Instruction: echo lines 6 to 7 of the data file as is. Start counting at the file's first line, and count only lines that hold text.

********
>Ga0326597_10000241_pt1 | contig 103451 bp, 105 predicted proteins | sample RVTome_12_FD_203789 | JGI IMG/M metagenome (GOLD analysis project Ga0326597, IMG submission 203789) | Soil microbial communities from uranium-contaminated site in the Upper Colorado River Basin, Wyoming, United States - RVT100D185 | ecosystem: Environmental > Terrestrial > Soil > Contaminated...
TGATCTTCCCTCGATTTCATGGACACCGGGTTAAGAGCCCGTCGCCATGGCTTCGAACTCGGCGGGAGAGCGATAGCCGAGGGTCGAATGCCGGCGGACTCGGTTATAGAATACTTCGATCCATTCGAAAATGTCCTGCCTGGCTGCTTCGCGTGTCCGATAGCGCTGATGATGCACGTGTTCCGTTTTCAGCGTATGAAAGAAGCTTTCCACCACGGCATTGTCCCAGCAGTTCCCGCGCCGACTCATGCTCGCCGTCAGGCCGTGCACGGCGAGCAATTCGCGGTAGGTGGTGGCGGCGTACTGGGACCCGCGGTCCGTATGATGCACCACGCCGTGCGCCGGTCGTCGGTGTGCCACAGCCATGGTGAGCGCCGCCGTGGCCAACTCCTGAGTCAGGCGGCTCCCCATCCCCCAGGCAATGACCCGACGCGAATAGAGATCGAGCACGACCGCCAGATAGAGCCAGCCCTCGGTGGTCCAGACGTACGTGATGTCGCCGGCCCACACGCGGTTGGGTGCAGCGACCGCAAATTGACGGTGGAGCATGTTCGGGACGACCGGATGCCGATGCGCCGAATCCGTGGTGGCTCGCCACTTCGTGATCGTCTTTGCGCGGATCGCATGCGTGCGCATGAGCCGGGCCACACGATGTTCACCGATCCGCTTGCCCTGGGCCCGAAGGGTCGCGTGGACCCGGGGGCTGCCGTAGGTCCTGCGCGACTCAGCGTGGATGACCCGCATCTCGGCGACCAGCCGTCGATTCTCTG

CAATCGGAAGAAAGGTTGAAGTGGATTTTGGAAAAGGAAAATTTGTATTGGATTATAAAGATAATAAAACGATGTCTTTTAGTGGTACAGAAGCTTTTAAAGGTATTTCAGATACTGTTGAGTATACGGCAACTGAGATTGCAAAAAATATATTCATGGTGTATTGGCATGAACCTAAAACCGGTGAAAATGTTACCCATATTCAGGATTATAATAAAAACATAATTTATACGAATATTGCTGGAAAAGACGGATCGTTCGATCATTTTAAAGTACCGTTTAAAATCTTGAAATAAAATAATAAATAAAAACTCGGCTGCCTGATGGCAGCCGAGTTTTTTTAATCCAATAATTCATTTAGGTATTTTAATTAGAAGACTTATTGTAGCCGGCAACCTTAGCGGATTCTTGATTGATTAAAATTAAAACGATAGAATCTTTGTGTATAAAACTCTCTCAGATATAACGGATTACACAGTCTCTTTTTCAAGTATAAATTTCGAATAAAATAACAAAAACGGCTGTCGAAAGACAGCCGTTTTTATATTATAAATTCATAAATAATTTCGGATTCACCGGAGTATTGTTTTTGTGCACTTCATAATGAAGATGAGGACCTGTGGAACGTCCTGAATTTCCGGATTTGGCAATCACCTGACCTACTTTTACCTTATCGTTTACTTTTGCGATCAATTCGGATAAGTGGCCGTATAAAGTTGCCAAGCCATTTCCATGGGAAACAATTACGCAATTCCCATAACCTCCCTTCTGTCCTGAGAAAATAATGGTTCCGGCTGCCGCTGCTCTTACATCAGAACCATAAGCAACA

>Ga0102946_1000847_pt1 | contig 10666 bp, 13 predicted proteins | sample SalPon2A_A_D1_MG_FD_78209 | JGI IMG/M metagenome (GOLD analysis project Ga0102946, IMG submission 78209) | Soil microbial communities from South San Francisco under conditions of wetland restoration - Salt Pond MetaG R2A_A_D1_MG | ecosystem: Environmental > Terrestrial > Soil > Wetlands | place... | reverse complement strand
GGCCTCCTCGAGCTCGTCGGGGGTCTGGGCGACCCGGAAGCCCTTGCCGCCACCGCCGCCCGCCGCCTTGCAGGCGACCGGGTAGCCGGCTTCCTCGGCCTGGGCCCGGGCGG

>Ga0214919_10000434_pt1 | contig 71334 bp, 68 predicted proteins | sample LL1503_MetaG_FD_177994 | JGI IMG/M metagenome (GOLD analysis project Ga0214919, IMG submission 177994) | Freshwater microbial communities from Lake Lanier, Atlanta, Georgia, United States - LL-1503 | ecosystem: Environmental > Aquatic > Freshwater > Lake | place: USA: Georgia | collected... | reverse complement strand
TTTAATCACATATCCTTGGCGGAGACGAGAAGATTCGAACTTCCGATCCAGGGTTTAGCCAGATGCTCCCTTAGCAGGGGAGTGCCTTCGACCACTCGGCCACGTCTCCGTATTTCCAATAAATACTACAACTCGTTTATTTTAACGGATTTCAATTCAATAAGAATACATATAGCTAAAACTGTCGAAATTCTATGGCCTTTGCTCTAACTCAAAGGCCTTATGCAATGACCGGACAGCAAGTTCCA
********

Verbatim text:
>Ga0214919_10000434_pt1 | contig 71334 bp, 68 predicted proteins | sample LL1503_MetaG_FD_177994 | JGI IMG/M metagenome (GOLD analysis project Ga0214919, IMG submission 177994) | Freshwater microbial communities from Lake Lanier, Atlanta, Georgia, United States - LL-1503 | ecosystem: Environmental > Aquatic > Freshwater > Lake | place: USA: Georgia | collected... | reverse complement strand
TTTAATCACATATCCTTGGCGGAGACGAGAAGATTCGAACTTCCGATCCAGGGTTTAGCCAGATGCTCCCTTAGCAGGGGAGTGCCTTCGACCACTCGGCCACGTCTCCGTATTTCCAATAAATACTACAACTCGTTTATTTTAACGGATTTCAATTCAATAAGAATACATATAGCTAAAACTGTCGAAATTCTATGGCCTTTGCTCTAACTCAAAGGCCTTATGCAATGACCGGACAGCAAGTTCCA